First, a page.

Whatever you are struggling with Linda, lean on your readers. As evidenced by this comment thread, we are big believers in you, JB, the boys. We want you to be happy, to be successful, to keep making us laugh and cry. See what happens if you try to re-focus or morph the dream–how do you feel? Can you live with it? Can you move forward?

On a sidenote to Mia at 12:08 on 2/3–I cannot tell you how your words affected me. I am sorry you feel your dreams are not coming true and I am sorry you have had such a difficult time of late. You are in my thoughts and I hope that you will soon experience peace and happiness.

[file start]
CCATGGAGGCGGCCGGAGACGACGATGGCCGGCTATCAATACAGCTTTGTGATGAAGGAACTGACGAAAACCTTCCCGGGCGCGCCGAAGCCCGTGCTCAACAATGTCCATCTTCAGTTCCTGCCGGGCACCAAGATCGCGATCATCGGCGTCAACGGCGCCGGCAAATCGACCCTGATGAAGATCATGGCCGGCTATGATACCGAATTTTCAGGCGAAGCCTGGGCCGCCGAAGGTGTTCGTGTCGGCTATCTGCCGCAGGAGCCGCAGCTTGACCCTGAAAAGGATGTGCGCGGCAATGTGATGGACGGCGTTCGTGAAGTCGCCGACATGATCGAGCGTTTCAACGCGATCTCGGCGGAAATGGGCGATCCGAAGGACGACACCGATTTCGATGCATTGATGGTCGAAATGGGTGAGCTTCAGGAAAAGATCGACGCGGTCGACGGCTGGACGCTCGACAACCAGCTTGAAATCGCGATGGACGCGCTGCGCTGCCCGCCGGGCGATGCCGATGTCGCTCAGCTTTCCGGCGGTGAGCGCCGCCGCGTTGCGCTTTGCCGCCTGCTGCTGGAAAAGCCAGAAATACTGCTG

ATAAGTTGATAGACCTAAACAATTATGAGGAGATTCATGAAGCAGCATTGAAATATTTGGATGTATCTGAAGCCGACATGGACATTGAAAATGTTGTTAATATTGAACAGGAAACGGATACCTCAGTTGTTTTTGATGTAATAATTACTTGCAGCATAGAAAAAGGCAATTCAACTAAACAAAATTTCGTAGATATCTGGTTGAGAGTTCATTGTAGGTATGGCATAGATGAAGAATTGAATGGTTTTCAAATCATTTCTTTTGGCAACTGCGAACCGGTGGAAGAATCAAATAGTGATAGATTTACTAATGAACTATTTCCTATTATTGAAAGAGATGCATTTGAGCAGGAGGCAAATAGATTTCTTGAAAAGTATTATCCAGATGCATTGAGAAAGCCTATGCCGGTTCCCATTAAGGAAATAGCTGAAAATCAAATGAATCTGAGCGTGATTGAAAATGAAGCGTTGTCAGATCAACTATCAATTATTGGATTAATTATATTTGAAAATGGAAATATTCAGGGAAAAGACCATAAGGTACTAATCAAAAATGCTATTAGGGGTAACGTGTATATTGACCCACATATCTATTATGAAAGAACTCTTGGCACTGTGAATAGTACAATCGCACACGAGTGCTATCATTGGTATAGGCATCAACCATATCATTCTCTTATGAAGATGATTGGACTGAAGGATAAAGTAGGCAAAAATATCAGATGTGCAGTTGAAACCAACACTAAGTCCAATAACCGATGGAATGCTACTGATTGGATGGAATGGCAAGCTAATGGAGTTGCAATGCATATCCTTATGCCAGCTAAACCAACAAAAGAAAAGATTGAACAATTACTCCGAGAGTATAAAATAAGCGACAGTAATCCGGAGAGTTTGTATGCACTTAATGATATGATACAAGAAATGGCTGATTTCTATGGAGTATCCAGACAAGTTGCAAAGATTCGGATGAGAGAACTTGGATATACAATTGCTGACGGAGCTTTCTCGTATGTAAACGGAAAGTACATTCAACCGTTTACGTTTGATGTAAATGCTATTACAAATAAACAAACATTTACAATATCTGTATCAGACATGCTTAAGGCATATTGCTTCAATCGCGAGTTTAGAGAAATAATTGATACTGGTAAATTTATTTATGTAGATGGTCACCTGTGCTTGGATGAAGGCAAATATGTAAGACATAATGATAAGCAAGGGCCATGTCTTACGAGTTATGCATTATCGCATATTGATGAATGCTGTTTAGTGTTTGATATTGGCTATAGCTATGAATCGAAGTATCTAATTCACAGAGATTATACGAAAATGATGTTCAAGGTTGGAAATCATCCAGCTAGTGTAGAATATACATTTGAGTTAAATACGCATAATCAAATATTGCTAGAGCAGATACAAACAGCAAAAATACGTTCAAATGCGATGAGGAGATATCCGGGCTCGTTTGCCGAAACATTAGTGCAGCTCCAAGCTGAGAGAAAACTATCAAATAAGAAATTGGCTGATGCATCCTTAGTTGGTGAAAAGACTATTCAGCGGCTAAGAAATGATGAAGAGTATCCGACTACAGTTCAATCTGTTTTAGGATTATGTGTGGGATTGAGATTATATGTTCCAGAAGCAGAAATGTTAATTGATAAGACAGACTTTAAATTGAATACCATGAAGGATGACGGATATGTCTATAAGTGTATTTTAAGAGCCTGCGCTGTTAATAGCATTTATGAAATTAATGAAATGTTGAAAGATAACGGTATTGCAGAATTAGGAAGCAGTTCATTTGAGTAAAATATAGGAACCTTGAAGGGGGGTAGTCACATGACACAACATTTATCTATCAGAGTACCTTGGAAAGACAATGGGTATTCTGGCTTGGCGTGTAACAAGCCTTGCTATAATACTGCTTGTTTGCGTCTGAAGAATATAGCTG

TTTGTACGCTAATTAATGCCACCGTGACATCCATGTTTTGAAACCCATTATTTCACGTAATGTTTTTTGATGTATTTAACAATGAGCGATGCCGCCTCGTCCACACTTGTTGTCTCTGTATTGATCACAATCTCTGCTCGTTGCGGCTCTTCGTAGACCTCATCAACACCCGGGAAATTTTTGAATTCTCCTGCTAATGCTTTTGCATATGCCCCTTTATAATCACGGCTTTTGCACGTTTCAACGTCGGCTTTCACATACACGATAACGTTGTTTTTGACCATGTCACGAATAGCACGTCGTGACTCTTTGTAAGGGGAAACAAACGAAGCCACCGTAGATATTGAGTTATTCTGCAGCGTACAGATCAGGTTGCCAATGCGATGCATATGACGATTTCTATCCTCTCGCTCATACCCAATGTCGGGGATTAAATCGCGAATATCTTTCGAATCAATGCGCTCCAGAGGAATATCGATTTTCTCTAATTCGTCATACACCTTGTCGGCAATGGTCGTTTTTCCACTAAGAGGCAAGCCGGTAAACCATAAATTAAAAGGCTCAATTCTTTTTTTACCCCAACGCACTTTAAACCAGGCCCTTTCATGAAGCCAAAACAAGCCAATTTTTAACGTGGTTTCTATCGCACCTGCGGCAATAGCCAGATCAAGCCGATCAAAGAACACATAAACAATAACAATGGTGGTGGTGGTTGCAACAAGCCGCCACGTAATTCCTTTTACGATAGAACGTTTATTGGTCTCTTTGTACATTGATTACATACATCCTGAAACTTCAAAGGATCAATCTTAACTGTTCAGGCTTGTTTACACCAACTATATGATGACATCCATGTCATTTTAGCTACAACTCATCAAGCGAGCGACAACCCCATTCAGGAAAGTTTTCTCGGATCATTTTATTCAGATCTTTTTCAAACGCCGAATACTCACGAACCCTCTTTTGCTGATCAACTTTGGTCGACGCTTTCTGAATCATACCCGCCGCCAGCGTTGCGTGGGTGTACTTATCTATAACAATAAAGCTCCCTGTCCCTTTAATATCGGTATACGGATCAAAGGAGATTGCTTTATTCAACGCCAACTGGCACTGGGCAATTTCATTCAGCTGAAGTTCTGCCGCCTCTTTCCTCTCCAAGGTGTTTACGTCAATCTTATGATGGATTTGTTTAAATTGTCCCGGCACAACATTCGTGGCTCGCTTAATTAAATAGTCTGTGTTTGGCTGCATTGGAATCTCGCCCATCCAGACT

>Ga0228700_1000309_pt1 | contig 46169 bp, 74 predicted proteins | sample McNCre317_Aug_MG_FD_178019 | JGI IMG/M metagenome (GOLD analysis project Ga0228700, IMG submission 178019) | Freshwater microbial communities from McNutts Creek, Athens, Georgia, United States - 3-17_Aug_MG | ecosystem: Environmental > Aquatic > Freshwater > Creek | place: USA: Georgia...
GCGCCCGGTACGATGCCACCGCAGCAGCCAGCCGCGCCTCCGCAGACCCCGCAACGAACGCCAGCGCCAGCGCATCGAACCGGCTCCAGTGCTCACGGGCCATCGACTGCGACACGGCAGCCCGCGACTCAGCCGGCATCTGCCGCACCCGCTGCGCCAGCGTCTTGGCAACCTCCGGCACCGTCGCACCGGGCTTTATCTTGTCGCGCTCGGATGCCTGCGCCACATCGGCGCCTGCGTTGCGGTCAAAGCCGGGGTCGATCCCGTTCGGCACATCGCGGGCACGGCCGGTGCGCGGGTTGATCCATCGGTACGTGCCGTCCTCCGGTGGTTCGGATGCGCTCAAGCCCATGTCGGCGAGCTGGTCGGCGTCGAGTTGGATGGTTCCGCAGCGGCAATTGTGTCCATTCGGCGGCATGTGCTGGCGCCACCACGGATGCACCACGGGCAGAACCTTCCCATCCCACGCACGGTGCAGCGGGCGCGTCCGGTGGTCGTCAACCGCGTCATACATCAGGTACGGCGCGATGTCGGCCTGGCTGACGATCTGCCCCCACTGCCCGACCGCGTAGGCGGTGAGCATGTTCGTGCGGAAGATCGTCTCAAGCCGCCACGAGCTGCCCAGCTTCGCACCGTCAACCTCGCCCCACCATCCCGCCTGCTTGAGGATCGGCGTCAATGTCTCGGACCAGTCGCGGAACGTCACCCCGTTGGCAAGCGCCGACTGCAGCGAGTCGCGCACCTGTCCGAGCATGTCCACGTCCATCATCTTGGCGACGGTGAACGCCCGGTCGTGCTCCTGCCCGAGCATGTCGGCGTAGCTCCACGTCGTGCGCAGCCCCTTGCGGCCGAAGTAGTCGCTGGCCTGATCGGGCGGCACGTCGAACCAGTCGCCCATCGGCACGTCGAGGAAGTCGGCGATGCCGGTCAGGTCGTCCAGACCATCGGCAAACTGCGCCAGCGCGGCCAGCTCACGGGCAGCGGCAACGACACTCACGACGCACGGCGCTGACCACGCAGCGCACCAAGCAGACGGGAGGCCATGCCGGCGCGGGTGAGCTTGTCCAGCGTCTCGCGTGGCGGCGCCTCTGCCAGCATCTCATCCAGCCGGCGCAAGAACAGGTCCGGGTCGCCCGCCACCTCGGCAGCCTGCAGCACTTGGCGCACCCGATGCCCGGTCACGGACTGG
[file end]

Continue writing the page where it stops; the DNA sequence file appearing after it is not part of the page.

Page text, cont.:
Lana
Lana
10 years ago

I love to dream! Reality isn’t is so much fun in comparison.

I gave up the dream of continuing my education several years ago because it just didn’t have the same importance in light of what I had going on at that moment. Two years ago the very same dream came back, so I said “Screw it!” and dove in. Life evolves and sometimes it brings you back to where you came from when the timing is better.

I still have unrealistic dreams, however, I’m not giving them up. I’ll do what I can to make them happen from my end and just wait and see what the universe will do on its end. If it doesn’t work out, I’ll be satisfied knowing I did what I could rather than being sad that I didn’t try.

Lisa M.
Lisa M.
10 years ago

To Dak, thanks so much for the kind words. I was sitting in my office when I read your comment, and my grad students heard me go “Awwwww!” when I saw that. :)

Tatiana
Tatiana
10 years ago